Unsustainable dairy

I have often wondered how long the dairy boom around the world could be sustained. In New Zealand an industry that contributes more than N.Z.$13 billion to the economy, employs tens of thousands of people working across a myriad of industries as diverse as farming, banking, irrigation supplies, processing companies and transportation, experienced a golden period between about 2004-2012. It was driven by a combination of good prices, steadily increasing demand both abroad and overseas and assisted by friendly Government. Three years after the boom ended I am wondering if more serious symptoms than those identified could be to blame.

Before we look at the potentially more serious problems, let us first examine the known ones. Dairy, important as it is to New Zealand, is not everything and I have always thought it wrong that so much of our available resources are being tied up in it. Two major crises in the last couple of years have made this really stand out:

  • A drought that has just about brought some farmers in north Canterbury to their knees, and thus shown that climate and the environment really do have bigger impact than some in the farming community have admitted
  • The parlous state of the global economy, with substantial slow downs in the economies of some of our biggest trading partners

A dairy farm is as much a potential lifetime investment as it is a potential way of life. When farms convert to dairying, it is more than just removing the other livestock or changing from cropping to livestock – removing boundary fences, vegetation and making sure that streams are fenced off, setting up milk sheds and developing irrigation all need to be done. On top of that, getting ground water/surface water dam/diversion consent to use fresh water needs to be applied for. Because of the high pressure on fresh water resources, there is no guarantee that the consent will be granted or that if it is, it will be what one wants.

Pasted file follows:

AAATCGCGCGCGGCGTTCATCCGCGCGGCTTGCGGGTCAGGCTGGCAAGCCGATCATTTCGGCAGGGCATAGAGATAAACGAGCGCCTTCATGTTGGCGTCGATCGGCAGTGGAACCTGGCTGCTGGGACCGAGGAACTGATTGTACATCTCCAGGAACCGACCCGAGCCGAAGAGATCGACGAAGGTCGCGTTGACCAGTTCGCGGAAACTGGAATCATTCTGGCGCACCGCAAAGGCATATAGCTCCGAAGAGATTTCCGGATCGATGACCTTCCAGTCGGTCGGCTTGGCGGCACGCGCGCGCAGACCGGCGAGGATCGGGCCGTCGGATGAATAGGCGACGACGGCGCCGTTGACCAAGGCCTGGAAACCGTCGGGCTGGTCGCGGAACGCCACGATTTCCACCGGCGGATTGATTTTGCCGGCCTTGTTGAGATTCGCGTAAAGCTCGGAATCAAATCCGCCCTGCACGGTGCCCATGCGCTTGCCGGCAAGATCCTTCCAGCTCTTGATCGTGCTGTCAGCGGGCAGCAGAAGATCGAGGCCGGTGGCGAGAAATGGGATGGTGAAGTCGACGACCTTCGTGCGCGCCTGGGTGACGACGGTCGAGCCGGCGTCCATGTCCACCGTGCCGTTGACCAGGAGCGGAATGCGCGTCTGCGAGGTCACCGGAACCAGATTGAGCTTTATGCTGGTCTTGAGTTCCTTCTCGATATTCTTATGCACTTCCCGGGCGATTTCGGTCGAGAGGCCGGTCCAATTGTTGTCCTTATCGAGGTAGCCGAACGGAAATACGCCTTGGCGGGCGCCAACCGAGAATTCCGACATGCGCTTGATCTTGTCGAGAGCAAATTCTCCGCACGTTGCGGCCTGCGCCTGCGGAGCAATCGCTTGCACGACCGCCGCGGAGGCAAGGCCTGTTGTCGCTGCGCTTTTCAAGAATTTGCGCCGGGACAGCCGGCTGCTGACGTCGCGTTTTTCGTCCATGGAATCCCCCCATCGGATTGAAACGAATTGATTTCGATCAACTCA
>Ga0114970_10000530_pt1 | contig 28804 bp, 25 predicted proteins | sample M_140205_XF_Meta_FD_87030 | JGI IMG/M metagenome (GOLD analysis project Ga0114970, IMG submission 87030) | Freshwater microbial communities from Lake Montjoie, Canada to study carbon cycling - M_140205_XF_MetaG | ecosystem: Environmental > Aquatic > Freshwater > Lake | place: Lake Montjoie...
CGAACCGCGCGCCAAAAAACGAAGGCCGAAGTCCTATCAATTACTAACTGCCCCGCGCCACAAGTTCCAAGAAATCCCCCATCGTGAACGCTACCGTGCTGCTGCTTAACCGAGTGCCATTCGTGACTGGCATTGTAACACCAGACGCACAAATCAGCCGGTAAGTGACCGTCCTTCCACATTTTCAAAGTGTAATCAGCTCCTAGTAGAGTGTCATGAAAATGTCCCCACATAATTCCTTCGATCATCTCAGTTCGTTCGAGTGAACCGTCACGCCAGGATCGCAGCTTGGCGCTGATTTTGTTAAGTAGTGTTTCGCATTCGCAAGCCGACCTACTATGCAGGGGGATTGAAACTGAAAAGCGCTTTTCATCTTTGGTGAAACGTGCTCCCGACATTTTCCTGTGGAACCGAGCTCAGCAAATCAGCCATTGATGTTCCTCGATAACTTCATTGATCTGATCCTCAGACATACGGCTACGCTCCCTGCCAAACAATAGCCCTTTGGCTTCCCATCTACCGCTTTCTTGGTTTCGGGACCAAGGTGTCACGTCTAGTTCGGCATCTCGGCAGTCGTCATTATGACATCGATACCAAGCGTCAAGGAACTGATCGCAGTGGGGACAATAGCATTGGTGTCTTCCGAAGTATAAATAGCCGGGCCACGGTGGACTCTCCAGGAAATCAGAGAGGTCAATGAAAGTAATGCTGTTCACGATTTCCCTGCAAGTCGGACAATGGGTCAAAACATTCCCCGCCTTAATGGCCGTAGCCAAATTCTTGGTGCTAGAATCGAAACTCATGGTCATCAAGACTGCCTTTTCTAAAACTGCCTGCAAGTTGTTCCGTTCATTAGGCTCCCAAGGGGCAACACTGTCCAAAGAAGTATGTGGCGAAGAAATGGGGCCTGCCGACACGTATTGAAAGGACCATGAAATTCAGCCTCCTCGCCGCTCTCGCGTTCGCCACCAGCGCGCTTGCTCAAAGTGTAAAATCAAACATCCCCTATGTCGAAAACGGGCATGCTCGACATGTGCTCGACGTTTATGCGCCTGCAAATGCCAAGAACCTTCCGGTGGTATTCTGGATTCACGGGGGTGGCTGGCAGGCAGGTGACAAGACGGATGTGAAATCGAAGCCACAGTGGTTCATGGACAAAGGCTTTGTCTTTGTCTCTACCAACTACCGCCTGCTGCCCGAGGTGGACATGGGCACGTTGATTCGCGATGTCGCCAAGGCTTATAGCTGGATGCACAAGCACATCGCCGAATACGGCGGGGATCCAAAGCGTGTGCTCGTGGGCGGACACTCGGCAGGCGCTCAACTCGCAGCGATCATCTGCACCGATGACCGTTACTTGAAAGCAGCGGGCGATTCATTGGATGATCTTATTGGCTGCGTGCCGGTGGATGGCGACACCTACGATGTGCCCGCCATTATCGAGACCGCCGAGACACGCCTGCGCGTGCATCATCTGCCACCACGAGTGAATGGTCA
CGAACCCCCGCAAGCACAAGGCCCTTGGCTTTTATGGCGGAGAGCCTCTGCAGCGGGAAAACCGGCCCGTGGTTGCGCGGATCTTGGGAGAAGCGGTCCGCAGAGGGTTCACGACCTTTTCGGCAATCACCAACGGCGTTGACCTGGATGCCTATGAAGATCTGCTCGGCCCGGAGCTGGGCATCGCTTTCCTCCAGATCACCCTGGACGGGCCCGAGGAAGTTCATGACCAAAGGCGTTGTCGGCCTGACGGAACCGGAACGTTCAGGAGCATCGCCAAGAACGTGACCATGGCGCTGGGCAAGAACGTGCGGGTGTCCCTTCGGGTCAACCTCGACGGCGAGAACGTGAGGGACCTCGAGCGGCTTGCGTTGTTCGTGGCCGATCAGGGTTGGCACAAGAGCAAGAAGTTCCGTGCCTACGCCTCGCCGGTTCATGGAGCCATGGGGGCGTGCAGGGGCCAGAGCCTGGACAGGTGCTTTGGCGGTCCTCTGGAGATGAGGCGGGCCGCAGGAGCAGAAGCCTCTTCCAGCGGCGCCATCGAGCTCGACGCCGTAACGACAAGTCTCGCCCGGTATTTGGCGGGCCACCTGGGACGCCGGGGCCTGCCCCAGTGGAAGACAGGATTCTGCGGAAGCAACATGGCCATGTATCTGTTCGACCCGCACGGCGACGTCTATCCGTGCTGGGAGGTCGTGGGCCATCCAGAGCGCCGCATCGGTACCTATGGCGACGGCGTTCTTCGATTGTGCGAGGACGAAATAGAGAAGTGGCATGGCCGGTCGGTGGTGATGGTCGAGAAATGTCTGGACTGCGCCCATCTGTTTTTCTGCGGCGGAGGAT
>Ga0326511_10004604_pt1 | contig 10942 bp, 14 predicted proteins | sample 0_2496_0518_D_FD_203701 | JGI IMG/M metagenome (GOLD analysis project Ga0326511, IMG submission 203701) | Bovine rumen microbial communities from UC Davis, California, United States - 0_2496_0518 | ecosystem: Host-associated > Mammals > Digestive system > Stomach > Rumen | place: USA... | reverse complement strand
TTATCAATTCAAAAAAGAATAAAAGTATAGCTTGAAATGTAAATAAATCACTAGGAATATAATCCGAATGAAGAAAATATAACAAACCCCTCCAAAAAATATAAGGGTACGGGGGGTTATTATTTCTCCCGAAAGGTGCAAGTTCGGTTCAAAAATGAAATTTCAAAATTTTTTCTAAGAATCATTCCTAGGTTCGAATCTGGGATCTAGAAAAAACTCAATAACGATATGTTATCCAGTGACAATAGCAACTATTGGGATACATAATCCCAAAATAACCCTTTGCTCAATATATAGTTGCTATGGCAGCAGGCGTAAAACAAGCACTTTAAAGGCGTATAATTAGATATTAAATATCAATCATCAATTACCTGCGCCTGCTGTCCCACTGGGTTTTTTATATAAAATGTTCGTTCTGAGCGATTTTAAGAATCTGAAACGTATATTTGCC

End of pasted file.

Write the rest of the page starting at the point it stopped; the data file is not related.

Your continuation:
Farmers say that the continuing slump in dairy prices has taken them by surprise. Perhaps that is because years of overlooked unsustainable development in the industry world wide is playing hard ball catch up. Perhaps the slow down in various major economies around the world has also reduced demand. For it is not just in New Zealand that dairy is becoming unsustainable. In the United States the metric tonnage of milk product going to waste simply because there is not enough demand for it is increasing substantially.

But perhaps in the long term more sinister environmental issues could be at work. It is well known that irrigation is reliant on a reliable water source – usually ground water or surface water taken from a river. If climate change is really becoming more severe as the International Panel on Climate Change suggests, then droughts in New Zealand could become longer and individual events could be more frequent and possibly more intense. Dairy farmers complain as it is when we have a drought. I wonder how more much pain droughts of the sort that have given north Canterbury farmers so much grief would cause were current predictions of a 2°C rise to come true.

And even before that, how long will it be before the cost of declining fresh water quality starts biting. It will. Many streams, rivers and surface fresh water bodies are considered to be under severe duress right now – something that despite growing pressure and awareness looks set to worsen.

The price of suicide

There is no doubt that for the families, friends and colleagues of people who commit suicide it is an absolutely dreadful thing. It leaves them to do soul searching of a kind that might never find an adequate answer, and which possibly only the deceased could answer.